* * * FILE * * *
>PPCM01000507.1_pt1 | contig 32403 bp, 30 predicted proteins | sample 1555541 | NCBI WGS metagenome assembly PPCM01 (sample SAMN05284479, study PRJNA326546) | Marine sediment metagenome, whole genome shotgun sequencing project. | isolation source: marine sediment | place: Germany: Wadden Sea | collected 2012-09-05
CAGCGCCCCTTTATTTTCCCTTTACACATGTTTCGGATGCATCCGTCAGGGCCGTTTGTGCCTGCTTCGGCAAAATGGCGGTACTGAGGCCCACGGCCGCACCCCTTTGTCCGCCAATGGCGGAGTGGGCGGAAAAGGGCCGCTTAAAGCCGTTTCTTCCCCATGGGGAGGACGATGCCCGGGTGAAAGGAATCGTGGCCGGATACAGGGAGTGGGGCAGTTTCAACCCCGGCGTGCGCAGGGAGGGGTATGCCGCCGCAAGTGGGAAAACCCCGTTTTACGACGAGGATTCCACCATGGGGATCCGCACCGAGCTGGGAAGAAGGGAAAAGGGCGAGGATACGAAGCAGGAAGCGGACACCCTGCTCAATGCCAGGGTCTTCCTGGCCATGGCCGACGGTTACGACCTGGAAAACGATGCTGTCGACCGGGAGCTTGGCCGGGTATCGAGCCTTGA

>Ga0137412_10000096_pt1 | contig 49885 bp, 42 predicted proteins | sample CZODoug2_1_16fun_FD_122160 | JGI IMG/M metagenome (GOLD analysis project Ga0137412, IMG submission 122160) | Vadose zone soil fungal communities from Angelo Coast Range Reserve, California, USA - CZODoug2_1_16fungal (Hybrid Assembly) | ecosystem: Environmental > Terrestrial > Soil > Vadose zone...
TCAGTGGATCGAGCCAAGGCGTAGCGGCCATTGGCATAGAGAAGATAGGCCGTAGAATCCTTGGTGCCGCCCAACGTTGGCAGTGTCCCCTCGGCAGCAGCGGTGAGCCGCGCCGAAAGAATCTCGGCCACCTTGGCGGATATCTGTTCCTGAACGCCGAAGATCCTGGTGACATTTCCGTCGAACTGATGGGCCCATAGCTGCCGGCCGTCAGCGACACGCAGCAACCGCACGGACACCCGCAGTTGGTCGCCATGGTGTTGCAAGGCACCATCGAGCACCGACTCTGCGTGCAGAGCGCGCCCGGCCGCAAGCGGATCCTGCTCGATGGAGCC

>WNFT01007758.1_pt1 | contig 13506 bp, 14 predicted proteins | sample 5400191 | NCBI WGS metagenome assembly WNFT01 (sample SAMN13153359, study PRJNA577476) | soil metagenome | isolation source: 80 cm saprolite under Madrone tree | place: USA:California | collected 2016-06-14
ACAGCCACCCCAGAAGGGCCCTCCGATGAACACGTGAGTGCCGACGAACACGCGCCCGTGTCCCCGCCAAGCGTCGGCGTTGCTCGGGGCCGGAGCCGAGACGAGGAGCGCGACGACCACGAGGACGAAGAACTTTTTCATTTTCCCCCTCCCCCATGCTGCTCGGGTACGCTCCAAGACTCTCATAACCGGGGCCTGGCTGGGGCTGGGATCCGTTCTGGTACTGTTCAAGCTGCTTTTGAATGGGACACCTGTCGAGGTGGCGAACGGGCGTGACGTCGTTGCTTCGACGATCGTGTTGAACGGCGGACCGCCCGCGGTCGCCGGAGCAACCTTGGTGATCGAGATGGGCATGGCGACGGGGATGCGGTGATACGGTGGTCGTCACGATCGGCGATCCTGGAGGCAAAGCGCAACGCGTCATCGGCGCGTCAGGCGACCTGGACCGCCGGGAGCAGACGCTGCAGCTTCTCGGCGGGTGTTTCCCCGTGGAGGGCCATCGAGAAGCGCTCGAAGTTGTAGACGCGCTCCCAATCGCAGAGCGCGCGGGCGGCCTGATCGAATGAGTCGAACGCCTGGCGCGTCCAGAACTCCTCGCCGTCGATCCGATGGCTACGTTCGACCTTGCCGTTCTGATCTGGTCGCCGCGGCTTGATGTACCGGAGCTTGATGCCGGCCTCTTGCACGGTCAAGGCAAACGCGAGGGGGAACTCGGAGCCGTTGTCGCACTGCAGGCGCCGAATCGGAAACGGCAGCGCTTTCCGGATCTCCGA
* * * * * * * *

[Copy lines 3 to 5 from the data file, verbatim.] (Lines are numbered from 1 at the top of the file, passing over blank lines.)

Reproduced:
>Ga0137412_10000096_pt1 | contig 49885 bp, 42 predicted proteins | sample CZODoug2_1_16fun_FD_122160 | JGI IMG/M metagenome (GOLD analysis project Ga0137412, IMG submission 122160) | Vadose zone soil fungal communities from Angelo Coast Range Reserve, California, USA - CZODoug2_1_16fungal (Hybrid Assembly) | ecosystem: Environmental > Terrestrial > Soil > Vadose zone...
TCAGTGGATCGAGCCAAGGCGTAGCGGCCATTGGCATAGAGAAGATAGGCCGTAGAATCCTTGGTGCCGCCCAACGTTGGCAGTGTCCCCTCGGCAGCAGCGGTGAGCCGCGCCGAAAGAATCTCGGCCACCTTGGCGGATATCTGTTCCTGAACGCCGAAGATCCTGGTGACATTTCCGTCGAACTGATGGGCCCATAGCTGCCGGCCGTCAGCGACACGCAGCAACCGCACGGACACCCGCAGTTGGTCGCCATGGTGTTGCAAGGCACCATCGAGCACCGACTCTGCGTGCAGAGCGCGCCCGGCCGCAAGCGGATCCTGCTCGATGGAGCC

>WNFT01007758.1_pt1 | contig 13506 bp, 14 predicted proteins | sample 5400191 | NCBI WGS metagenome assembly WNFT01 (sample SAMN13153359, study PRJNA577476) | soil metagenome | isolation source: 80 cm saprolite under Madrone tree | place: USA:California | collected 2016-06-14